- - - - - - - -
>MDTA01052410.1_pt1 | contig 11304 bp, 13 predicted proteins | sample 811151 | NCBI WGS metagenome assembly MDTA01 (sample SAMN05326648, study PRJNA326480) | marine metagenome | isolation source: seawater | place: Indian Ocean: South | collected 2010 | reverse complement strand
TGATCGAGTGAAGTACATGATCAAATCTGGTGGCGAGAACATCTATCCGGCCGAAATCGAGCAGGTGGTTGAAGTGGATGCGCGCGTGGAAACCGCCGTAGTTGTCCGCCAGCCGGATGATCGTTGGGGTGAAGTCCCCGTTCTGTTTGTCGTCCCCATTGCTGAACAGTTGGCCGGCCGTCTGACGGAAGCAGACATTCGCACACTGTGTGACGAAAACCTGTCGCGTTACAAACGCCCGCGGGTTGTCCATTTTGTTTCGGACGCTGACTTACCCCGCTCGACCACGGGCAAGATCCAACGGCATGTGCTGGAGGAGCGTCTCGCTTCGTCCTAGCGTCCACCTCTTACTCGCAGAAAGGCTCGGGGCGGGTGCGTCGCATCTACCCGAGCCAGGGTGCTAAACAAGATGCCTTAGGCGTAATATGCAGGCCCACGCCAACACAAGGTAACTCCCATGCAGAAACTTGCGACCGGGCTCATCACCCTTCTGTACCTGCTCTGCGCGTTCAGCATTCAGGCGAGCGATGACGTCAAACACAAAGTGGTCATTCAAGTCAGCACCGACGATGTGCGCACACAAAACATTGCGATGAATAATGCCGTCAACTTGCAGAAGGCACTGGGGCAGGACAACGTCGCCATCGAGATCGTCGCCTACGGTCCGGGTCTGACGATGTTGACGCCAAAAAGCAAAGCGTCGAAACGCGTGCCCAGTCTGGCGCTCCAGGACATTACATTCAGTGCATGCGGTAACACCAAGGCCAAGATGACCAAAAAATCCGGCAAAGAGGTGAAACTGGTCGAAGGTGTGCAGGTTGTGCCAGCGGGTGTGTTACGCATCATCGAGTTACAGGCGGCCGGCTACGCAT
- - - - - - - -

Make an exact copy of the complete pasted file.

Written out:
>MDTA01052410.1_pt1 | contig 11304 bp, 13 predicted proteins | sample 811151 | NCBI WGS metagenome assembly MDTA01 (sample SAMN05326648, study PRJNA326480) | marine metagenome | isolation source: seawater | place: Indian Ocean: South | collected 2010 | reverse complement strand
TGATCGAGTGAAGTACATGATCAAATCTGGTGGCGAGAACATCTATCCGGCCGAAATCGAGCAGGTGGTTGAAGTGGATGCGCGCGTGGAAACCGCCGTAGTTGTCCGCCAGCCGGATGATCGTTGGGGTGAAGTCCCCGTTCTGTTTGTCGTCCCCATTGCTGAACAGTTGGCCGGCCGTCTGACGGAAGCAGACATTCGCACACTGTGTGACGAAAACCTGTCGCGTTACAAACGCCCGCGGGTTGTCCATTTTGTTTCGGACGCTGACTTACCCCGCTCGACCACGGGCAAGATCCAACGGCATGTGCTGGAGGAGCGTCTCGCTTCGTCCTAGCGTCCACCTCTTACTCGCAGAAAGGCTCGGGGCGGGTGCGTCGCATCTACCCGAGCCAGGGTGCTAAACAAGATGCCTTAGGCGTAATATGCAGGCCCACGCCAACACAAGGTAACTCCCATGCAGAAACTTGCGACCGGGCTCATCACCCTTCTGTACCTGCTCTGCGCGTTCAGCATTCAGGCGAGCGATGACGTCAAACACAAAGTGGTCATTCAAGTCAGCACCGACGATGTGCGCACACAAAACATTGCGATGAATAATGCCGTCAACTTGCAGAAGGCACTGGGGCAGGACAACGTCGCCATCGAGATCGTCGCCTACGGTCCGGGTCTGACGATGTTGACGCCAAAAAGCAAAGCGTCGAAACGCGTGCCCAGTCTGGCGCTCCAGGACATTACATTCAGTGCATGCGGTAACACCAAGGCCAAGATGACCAAAAAATCCGGCAAAGAGGTGAAACTGGTCGAAGGTGTGCAGGTTGTGCCAGCGGGTGTGTTACGCATCATCGAGTTACAGGCGGCCGGCTACGCAT